“Our goal with this budget is not only to provide our full array of pre-pandemic programmatic offerings but to excel in our delivery of these opportunities to our students,” says McGrath. “We are committed to translating our residents’ investment in our school district into world class opportunities for the children of this community.”

What happens if voters do not approve the proposed budget?

Under New York State law, if the school budget is defeated, the BH-BL Board of Education typically has two options: put the same or a modified budget up for another vote on the third Tuesday in June, or immediately adopt a contingent budget. If residents defeat the proposed budget during a second vote, the board must adopt a contingent budget.

Contingent budget rules

Under New York State law, districts that adopt a contingent budget cannot increase the current tax levy by any amount—resulting in a zero percent tax levy increase.

Bringing the BH-BL tax levy increase down to zero would force the board to reduce the proposed budget by $1,083,454. In doing this, the board may not be able to adhere to its goal of preserving student programs and services or staff, or restoring staffing from prior years. It would also likely have to make a number of staff reductions across all schools, which would increase class sizes.

Adopting a contingent budget also prohibits a district from spending any money in certain areas, including community use of school facilities (unless all costs are reimbursed to the district); new equipment purchases including school buses; nonessential maintenance; capital expenditures (except in emergencies); salary increases for non-instructional and non-unionized employees; and certain field trips and student supplies.

These requirements existed prior to the tax levy cap and remain in effect.

Are new buses being purchased for next year?

Yes, but the cost of the new buses is included in the budget proposal rather than as a separate proposition. Bus purchases are done this way so the district doesn’t have to borrow funds and incur debt. The proposal includes $945,000 for the purchase of five 72-passenger buses, two 35-passenger bus, a 21-passenger wheelchair accessible bus, and two small transport vans to replace some of the district’s oldest buses.

The district anticipates being reimbursed approximately 71 percent of the cost of the buses through state transportation aid in subsequent years, resulting in a net local cost of approximately $274,050. Additionally, by purchasing buses outright, the district saves an estimated $15,000 in interest and legal fees associated with borrowing funds.

Bus replacement plan

The buses scheduled to be replaced in the 2022-23 school year are among the oldest in the district’s fleet and have already accumulated high mileage, exceeded their warranties, and undergone many maintenance repairs. Beyond certain limits, buses typically become too costly to maintain given the state’s stringent safety codes. Furthermore, new school buses are aligned with the latest safety and emissions standards and have better fuel economy rates.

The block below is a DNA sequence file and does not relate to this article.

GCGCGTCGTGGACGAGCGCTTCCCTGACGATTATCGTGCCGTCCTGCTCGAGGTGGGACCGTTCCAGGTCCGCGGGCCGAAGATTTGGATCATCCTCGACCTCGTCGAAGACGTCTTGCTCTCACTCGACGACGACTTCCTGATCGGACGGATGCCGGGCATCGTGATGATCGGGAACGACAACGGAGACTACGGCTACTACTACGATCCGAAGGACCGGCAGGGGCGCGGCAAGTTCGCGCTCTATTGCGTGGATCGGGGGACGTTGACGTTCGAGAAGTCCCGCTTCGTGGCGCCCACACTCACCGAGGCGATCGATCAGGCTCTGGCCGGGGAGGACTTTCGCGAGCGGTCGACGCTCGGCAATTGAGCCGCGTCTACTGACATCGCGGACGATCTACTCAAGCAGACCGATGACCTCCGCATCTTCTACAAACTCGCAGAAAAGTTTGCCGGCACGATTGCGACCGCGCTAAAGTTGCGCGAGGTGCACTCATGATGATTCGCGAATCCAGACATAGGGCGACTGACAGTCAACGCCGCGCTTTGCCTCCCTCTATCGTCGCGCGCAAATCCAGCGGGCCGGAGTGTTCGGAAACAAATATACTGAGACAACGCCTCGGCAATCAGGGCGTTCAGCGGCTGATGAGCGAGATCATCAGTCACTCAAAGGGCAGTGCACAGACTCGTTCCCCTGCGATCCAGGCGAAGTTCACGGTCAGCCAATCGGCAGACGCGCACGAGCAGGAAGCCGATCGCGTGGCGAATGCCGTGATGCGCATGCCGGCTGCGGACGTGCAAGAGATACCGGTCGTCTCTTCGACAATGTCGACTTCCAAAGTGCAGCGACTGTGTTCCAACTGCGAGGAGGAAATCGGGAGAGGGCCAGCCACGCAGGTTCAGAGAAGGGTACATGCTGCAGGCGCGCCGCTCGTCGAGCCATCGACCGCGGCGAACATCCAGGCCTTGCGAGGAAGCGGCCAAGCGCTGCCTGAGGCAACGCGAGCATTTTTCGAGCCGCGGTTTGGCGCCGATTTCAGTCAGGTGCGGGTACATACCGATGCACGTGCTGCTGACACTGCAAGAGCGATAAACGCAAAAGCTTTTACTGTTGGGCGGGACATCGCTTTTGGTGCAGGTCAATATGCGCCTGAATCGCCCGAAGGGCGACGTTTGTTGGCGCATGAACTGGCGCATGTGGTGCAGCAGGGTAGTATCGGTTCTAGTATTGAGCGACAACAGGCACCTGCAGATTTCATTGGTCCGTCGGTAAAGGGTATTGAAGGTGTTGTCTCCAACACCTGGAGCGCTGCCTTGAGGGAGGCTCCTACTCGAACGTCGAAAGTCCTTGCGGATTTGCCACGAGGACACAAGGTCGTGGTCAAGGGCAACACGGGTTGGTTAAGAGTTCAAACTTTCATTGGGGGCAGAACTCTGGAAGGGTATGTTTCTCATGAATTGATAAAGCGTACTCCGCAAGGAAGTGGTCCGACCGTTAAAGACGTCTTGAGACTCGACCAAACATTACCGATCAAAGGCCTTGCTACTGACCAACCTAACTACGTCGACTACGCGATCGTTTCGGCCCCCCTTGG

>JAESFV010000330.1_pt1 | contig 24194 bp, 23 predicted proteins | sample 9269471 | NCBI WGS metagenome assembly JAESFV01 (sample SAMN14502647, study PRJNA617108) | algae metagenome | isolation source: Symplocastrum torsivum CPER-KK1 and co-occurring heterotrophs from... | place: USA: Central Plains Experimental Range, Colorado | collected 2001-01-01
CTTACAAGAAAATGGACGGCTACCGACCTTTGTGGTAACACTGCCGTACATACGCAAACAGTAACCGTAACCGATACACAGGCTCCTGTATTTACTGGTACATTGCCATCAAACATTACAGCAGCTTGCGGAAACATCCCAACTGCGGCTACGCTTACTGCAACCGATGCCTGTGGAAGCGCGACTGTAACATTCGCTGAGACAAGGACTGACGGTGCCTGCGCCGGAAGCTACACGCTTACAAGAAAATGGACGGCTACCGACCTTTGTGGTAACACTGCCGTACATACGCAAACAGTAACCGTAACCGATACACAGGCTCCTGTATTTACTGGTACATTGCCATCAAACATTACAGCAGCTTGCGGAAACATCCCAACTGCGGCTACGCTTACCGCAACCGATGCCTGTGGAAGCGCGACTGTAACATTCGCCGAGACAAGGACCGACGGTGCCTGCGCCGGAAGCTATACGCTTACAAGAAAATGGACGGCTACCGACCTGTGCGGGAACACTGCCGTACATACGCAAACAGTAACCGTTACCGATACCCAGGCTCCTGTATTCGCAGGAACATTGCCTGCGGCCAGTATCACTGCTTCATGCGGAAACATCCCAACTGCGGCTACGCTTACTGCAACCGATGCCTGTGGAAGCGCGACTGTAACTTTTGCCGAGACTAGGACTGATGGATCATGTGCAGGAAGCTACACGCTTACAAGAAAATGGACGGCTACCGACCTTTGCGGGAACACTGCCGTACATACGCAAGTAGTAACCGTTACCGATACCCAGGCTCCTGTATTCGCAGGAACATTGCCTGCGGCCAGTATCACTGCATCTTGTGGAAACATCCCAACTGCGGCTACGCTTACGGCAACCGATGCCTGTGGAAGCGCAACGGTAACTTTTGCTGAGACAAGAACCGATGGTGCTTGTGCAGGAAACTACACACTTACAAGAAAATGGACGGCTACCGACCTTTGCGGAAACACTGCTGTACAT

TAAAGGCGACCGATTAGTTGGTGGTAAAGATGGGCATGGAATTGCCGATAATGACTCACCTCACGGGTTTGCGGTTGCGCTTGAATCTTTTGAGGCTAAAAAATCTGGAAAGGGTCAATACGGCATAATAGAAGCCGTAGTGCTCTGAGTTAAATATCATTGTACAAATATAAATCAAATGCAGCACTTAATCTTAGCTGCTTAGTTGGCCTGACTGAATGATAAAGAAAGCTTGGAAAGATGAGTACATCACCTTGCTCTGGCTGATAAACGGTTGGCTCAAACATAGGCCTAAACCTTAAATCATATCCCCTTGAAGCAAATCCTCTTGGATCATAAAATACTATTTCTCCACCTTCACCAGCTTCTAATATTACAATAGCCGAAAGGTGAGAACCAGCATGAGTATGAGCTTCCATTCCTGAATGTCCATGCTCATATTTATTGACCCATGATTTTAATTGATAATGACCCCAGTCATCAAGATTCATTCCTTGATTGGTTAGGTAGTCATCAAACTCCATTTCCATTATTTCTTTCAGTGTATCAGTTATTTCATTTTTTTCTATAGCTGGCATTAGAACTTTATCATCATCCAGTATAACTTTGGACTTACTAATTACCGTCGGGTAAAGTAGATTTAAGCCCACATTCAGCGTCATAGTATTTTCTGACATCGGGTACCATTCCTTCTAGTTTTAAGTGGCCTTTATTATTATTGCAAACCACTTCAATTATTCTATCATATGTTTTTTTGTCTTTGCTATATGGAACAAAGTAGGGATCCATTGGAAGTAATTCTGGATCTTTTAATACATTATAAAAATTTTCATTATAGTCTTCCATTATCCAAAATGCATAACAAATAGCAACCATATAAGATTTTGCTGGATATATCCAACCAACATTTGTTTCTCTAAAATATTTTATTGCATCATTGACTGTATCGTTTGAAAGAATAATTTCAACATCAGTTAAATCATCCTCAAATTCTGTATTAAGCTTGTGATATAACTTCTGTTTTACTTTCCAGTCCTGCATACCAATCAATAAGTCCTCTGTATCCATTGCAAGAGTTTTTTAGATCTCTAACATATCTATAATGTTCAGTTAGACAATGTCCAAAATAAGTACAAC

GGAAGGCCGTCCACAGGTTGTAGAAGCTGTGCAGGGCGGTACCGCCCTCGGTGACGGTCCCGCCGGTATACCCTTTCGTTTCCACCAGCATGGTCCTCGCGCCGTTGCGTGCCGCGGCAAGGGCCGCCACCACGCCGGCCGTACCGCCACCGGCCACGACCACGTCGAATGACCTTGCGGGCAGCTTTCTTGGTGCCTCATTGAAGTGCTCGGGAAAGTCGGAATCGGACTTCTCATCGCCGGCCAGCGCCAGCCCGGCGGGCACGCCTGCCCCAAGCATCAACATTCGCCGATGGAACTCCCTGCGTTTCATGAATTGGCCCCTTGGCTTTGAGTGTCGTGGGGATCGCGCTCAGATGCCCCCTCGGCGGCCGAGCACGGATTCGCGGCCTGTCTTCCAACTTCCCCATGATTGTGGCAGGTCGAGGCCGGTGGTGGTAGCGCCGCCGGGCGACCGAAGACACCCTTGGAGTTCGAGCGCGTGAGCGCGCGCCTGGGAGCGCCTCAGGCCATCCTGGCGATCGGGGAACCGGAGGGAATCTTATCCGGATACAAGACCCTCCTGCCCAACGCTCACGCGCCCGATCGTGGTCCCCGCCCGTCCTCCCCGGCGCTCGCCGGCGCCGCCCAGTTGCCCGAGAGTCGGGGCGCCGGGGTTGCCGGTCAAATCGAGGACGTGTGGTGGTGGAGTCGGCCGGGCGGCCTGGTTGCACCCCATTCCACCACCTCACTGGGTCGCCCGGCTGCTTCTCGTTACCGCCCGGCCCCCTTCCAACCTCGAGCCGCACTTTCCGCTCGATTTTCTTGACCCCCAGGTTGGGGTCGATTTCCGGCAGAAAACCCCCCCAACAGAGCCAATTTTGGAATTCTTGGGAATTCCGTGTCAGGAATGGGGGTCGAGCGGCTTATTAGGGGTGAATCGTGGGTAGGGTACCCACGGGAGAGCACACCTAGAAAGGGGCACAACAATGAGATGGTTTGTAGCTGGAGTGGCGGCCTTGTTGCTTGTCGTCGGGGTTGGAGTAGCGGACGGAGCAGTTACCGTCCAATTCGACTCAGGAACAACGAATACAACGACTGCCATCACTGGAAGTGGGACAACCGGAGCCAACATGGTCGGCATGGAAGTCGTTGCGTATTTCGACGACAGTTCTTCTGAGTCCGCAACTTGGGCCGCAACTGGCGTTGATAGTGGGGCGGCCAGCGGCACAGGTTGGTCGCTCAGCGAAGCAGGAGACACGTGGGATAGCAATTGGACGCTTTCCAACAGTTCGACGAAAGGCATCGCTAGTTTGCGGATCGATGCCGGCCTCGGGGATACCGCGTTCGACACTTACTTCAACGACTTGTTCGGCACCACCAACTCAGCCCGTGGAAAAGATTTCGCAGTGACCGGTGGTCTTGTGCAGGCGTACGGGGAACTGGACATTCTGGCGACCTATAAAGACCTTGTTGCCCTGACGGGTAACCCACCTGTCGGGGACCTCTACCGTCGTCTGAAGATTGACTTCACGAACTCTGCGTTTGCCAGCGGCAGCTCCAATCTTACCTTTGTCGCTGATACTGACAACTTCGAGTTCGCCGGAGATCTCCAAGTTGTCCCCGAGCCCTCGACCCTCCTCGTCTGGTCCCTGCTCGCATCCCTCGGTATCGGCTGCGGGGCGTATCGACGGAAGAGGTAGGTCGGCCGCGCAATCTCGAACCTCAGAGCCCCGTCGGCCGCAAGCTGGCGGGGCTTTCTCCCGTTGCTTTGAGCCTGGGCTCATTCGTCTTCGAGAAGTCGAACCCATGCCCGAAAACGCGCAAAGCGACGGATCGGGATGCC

BH-BL’s 69-bus fleet travels more than 750,000 miles a year, transporting more than 3,100 students to and from its five schools. The buses are also used for sporting events, out-of-district runs, shared transportation runs, field trips, summer school, and other events.

In order to keep buses in safe working order, the district’s long-standing policy has been to replace several of the oldest buses each year.

Are there any tax savings programs available to help taxpayers?

Homeowners can receive a property tax exemption or credit under the School Tax Relief (STAR) program.

The Basic STAR* exemption or credit is available on a homeowner’s primary residence for anyone who owns and lives in his/her own home. Homeowners who earn $500,000 or less can receive a STAR credit. Homeowners earning $250,000 or less can receive a STAR exemption or credit.

The Enhanced STAR exemption is available on the primary residence of taxpayers age 65 and older with yearly incomes of $92,000 or less.

Other tax relief options

BH-BL residents over the age of 65 with incomes of $37,400 or less also can be exempted from paying school taxes on 5 to 50 percent of their home’s assessed value depending on their exact income. The district also grants a disability exemption, ranging from 5 to 50 percent, for qualifying residents of any age with disabilities and incomes of less than $37,400.

The board adopted the Alternative Veterans’ Tax Exemption at level 1, which allows qualifying veterans to be exempted from paying school taxes on a portion of their home’s assessed value depending on their military service.

Applications for these district exemptions and for state STAR program must be filed with your town assessor’s office. Please visit your town’s website or call your town assessor if you have questions.

Understanding Tax Levy vs Tax Rate

In the proposed 2022-23 budget, the overall property tax levy will increase 2.50 percent, which results in an estimated 1.82 percent tax rate increase. To understand the impact on homeowners, see the infographic example below.

The tax levy is the total amount that a school district raises each year in taxes from all property owners. The tax rate is the amount of tax paid for each $1,000 of assessed value of property. In a growing district, the tax rate would be lower than the tax levy because the tax levy is spread out over a larger number of property owners.

Calculating tax rate increases is complicated by the fact that BH-BL is made up of parts of four towns. Each year, tax rate increases vary from town to town due to equalization rates that the New York State Office of Real Property Services (ORPS) announces in August. The school district plays no role in determining what portion of the tax burden is placed on any one town or any one property owner.

The state ORPS sets equalization rates that determine the portion of the total tax levy paid by each town, and the assessor in each town calculates individual assessments that determine how much is paid by each property owner. Please contact your town assessor’s office if you have questions about your property assessment or how they determine equalization rates.